The first is Ukraine. Go_A have managed to replicate the look and feel of their video with a stylised petrified forest for the band to perform in. What’s worth watching is how the vision mixes the close in views of the band that keeps the space feeling open albeit restricted, while the longer shots are able to enhance the isolation. Two visual elements of contrast that also match the mix of traditional and modern you can here in the music.
When it all comes together in the audio, the visuals release Go_A into the future.
It’s also worth noting the entire prop is mounted on a single stage block which can quickly be wheeled on and off the stage. I suspect the stage hands appreciate this quick-to-rig approach.
Going one step beyond props is to ignore all of the staging elements and fancy lighting rigs that have been provided by the host broadcaster to create your own space this year. Hooverphonic’s approach this year is one of the smartest, with the band creating their own rehearsal space around lead singer Geike Armaert. Outside of our hipster-improvised rehearsal space you have upward throws of lights keeping the grandeur of the Ahoy Theatre as far away as possible.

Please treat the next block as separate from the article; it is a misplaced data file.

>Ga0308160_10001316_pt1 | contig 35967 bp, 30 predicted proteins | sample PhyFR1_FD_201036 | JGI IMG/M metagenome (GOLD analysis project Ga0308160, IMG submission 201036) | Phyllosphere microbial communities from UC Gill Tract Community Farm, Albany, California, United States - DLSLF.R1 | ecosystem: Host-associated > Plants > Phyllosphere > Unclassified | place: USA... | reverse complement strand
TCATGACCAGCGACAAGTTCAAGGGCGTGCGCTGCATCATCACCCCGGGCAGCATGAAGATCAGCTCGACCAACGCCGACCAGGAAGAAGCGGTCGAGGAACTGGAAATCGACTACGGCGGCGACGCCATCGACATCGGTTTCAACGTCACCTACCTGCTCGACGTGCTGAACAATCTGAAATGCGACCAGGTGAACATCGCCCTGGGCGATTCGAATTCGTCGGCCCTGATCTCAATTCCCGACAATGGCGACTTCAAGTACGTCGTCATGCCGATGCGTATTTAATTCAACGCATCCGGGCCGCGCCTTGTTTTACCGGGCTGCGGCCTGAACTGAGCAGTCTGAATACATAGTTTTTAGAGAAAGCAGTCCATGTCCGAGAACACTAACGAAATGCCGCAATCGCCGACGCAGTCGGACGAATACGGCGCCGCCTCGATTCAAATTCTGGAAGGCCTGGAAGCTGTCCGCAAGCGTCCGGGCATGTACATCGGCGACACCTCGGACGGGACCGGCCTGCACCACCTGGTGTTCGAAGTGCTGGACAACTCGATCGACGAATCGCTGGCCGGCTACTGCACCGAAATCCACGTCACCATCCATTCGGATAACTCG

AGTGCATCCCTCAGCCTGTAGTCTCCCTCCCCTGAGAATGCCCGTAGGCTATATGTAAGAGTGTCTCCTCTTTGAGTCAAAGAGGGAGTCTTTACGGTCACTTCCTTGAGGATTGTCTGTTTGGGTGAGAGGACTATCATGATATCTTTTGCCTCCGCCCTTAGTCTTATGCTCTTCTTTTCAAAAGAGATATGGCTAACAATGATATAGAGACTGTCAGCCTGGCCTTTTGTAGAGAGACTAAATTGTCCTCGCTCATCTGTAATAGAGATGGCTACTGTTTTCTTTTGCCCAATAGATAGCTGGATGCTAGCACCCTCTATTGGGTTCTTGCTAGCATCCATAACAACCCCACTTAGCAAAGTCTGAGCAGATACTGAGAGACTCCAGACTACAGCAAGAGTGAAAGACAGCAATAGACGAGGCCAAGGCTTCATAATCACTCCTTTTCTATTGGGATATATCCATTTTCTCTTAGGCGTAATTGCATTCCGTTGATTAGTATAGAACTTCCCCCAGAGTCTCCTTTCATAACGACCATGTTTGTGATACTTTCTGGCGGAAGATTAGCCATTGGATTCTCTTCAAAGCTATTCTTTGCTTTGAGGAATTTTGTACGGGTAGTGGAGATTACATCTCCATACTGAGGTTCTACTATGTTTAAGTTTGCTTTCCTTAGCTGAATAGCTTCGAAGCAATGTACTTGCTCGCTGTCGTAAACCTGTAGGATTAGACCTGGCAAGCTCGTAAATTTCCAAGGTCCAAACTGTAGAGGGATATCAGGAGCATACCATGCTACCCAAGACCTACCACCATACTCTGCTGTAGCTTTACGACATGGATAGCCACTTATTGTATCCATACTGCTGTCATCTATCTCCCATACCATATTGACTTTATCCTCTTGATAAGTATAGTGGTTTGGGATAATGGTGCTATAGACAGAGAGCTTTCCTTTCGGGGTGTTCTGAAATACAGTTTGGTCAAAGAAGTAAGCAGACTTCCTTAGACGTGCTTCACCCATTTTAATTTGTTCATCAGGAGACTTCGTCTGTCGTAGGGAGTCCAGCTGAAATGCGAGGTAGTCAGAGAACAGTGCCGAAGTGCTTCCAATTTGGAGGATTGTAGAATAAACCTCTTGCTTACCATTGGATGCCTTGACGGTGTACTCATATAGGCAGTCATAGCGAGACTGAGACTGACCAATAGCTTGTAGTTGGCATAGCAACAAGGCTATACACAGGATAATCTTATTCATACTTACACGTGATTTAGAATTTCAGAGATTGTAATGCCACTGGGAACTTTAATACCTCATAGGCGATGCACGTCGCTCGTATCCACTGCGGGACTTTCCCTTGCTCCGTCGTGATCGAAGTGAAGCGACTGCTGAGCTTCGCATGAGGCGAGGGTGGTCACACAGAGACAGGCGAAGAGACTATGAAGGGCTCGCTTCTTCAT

Yes the back wall is used for some video, video that is noticeably restricted and fighting to break out in the full size of the screen, but in essence Hooverphonic have turned their back on the norms of the Song Contest to go with something that suits their style and visual language.
Miniatures and Models
Ireland is doing something pretty ambitious around not just space, but also scale. Shooting through miniatures with physically moving scenic elements, Lesley Roy is bringing an utterly unique look to the screen and how the camera and the environment interacts with the singer.
I’m looking forward to really analysing the final look of ‘Maps’ when we get to the live shows.
What To Watch For
Camerawork at the Eurovision Song Contest is just as varied and diverse as the musical genres that take to the stage. No matter the genre, it’s easy to pick out musical motifs and moments that connect with the audience and help tell the story (and thanks to Fire Saga we all know the speorg note). It’s harder to pick out camera styles and visual language being used, but they are there.
As the rehearsals continue, with more footage published soon the official Youtube channel, and into the live shows next week, by all means pay attention to the artists, but pay attention to the spaces around them as well.